Skip Navigation

Nativity Scene: The Birth of the Buddha

Asian Art

On View: Asian Galleries, Southwest, 2nd floor
According to Buddhist scripture, Prince Siddhartha was born miraculously, emerging from his mother’s side as she stood under a tree. It was immediately clear from his appearance and behavior that he was a special child. He had a bump on his head (ushnisha), a spot between his eyes (urna), and a golden glow. The newborn also took seven steps.
MEDIUM Gray schist
  • Place Made: Bihar, India
  • DATES 9th century
    PERIOD Pala Period
    DIMENSIONS 15 1/2 x 9 x 4 1/8 in. (39.4 x 22.9 x 10.5 cm)  (show scale)
    CREDIT LINE Purchased with funds given by the Charles Bloom Foundation Inc. in memory of Charles and Mildred Bloom
    CATALOGUE DESCRIPTION A representation of Queen Maya giving birth to the Buddha (probably part of a set of reliefs depicting Buddha's life scenes) suggest the mid-9th century Nalanda stone sculpture style. The facial features and fleshy quality of the body show a close relation to pieces from that great Buddhist monastic and artistic center in Eastern India. While the tribhanga posture is not unusual for Pala stone images of Maya giving birth (see Huntingdon "The Pala-Sena Schools of Sculpture", 1984, pp. 112-113, fig. 128) the relaxed and animated pose is associated with the Nalanda Workshop. Iconographic and stylistic details (hair, headdress, costume, jewelry) recall other female Buddhist deities of the period from Eastern India as well. Unlike later Pala steles which typically have the central figure carve in higher relief than the side figures, this stele conforms to mid-ninth century style in its iconographic elements, precise carving, and careful spacing and equal emphasis on the carving of all figures. The birth is depicted in an unconventional manner: rather than emerging from Queen Maya's right hip, the infant Siddhartha is depicted standing erect held at the left by Indra, King of the Gods. At the center, a large figure of Queen Maya stands holding a branch of the Sala Tree, which refers to the primordial tree goddess (Salabhanjika) who becomes fertile when she touches the branches of the tree. An inscription on the relief has not been translated. With the exception of several loans, the Museum does not have any exceptional Pala period reliefs, and those on loan which are largely iconic representations (whether Hindu or Buddhist) rather than narrative compositions. After the success of the Light of Asia exhibition, held at the Brooklyn Museum in 1984, we have sought such exemplary representations of Buddha's life. Arrived with its own wood base (not attached). Condition: excellent. Minor abrasions at head of infant Buddha. Minor pitting of the surface throughout.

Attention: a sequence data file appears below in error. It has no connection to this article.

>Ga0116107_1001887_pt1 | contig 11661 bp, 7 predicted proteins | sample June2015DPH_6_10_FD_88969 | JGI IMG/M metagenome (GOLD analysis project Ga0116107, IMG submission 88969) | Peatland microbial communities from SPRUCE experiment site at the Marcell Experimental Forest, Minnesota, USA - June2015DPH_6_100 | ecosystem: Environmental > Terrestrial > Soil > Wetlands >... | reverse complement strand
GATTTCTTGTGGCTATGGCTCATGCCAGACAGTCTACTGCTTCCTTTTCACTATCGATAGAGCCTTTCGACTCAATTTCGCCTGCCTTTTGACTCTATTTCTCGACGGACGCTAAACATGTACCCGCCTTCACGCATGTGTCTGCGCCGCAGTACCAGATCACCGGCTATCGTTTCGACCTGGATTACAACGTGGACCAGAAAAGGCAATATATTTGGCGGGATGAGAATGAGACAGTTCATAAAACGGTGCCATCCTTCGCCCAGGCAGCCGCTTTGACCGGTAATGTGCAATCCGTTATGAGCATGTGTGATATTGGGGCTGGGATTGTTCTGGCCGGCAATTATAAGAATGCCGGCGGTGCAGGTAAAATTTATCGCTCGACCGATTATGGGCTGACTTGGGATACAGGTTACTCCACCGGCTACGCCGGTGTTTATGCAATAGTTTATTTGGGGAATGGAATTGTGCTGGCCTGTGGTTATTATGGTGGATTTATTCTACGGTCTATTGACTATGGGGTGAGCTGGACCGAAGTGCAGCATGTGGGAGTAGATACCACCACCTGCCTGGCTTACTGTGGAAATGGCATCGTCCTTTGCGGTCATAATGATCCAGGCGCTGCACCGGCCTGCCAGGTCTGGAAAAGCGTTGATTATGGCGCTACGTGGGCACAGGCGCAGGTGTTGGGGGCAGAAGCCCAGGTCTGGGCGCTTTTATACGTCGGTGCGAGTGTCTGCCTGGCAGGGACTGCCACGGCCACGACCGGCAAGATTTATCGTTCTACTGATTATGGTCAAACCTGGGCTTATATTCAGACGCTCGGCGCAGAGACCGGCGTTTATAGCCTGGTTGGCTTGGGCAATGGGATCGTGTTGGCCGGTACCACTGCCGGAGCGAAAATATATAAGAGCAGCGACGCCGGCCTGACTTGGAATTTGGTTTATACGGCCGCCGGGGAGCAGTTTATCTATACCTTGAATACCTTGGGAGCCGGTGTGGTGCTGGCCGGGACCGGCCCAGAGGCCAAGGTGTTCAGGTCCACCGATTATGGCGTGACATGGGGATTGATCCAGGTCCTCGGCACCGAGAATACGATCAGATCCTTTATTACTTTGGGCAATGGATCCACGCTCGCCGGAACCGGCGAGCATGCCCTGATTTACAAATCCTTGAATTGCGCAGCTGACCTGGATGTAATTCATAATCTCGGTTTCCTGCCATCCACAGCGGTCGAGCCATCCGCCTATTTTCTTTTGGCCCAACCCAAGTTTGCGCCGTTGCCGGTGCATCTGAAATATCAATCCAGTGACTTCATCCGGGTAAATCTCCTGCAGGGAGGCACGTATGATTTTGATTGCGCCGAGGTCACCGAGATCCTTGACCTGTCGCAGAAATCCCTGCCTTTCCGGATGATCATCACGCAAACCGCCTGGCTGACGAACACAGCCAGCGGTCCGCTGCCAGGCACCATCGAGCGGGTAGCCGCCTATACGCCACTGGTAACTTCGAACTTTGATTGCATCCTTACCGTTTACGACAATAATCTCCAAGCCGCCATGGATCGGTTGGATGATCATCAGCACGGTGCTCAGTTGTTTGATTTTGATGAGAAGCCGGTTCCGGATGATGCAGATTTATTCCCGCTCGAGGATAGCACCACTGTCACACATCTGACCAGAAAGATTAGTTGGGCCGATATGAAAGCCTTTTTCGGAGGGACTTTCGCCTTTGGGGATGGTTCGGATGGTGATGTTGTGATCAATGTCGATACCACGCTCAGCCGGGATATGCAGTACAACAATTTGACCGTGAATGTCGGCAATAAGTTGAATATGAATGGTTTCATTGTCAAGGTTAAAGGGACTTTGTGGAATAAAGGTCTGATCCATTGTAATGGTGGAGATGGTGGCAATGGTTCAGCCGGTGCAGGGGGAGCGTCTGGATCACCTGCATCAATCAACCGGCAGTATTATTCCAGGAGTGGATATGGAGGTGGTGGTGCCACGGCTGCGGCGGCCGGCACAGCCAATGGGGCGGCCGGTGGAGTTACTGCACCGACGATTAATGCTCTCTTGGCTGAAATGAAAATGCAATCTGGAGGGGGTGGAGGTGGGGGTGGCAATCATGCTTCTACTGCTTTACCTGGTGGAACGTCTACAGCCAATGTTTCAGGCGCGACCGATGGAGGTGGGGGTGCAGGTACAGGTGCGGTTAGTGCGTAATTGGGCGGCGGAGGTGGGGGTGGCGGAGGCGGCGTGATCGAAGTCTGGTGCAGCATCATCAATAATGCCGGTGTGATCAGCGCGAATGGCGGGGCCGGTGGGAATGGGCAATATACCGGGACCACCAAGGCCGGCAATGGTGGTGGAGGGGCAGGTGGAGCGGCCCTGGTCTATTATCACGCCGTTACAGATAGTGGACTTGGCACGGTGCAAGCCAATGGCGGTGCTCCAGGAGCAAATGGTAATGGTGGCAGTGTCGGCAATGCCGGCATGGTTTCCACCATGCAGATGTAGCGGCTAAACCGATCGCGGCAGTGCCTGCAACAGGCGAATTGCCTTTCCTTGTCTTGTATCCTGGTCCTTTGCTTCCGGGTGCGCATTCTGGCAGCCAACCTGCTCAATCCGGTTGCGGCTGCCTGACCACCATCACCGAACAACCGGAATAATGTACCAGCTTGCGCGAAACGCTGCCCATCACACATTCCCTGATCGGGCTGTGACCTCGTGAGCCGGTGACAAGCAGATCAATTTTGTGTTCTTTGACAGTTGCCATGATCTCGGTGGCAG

MUSEUM LOCATION This item is on view in Asian Galleries, Southwest, 2nd floor
    CAPTION Nativity Scene: The Birth of the Buddha, 9th century. Gray schist, 15 1/2 x 9 x 4 1/8 in. (39.4 x 22.9 x 10.5 cm). Brooklyn Museum, Purchased with funds given by the Charles Bloom Foundation Inc. in memory of Charles and Mildred Bloom, 85.223.2. Creative Commons-BY (Photo: Brooklyn Museum, 85.223.2_PS2.jpg)
    IMAGE overall, 85.223.2_PS2.jpg. Brooklyn Museum photograph, 2011
    "CUR" at the beginning of an image file name means that the image was created by a curatorial staff member. These study images may be digital point-and-shoot photographs, when we don\'t yet have high-quality studio photography, or they may be scans of older negatives, slides, or photographic prints, providing historical documentation of the object.
    RIGHTS STATEMENT Creative Commons-BY
    You may download and use Brooklyn Museum images of this three-dimensional work in accordance with a Creative Commons license. Fair use, as understood under the United States Copyright Act, may also apply. Please include caption information from this page and credit the Brooklyn Museum. If you need a high resolution file, please fill out our online application form (charges apply). For further information about copyright, we recommend resources at the United States Library of Congress, Cornell University, Copyright and Cultural Institutions: Guidelines for U.S. Libraries, Archives, and Museums, and Copyright Watch. For more information about the Museum's rights project, including how rights types are assigned, please see our blog posts on copyright. If you have any information regarding this work and rights to it, please contact
    Not every record you will find here is complete. More information is available for some works than for others, and some entries have been updated more recently. Records are frequently reviewed and revised, and we welcome any additional information you might have.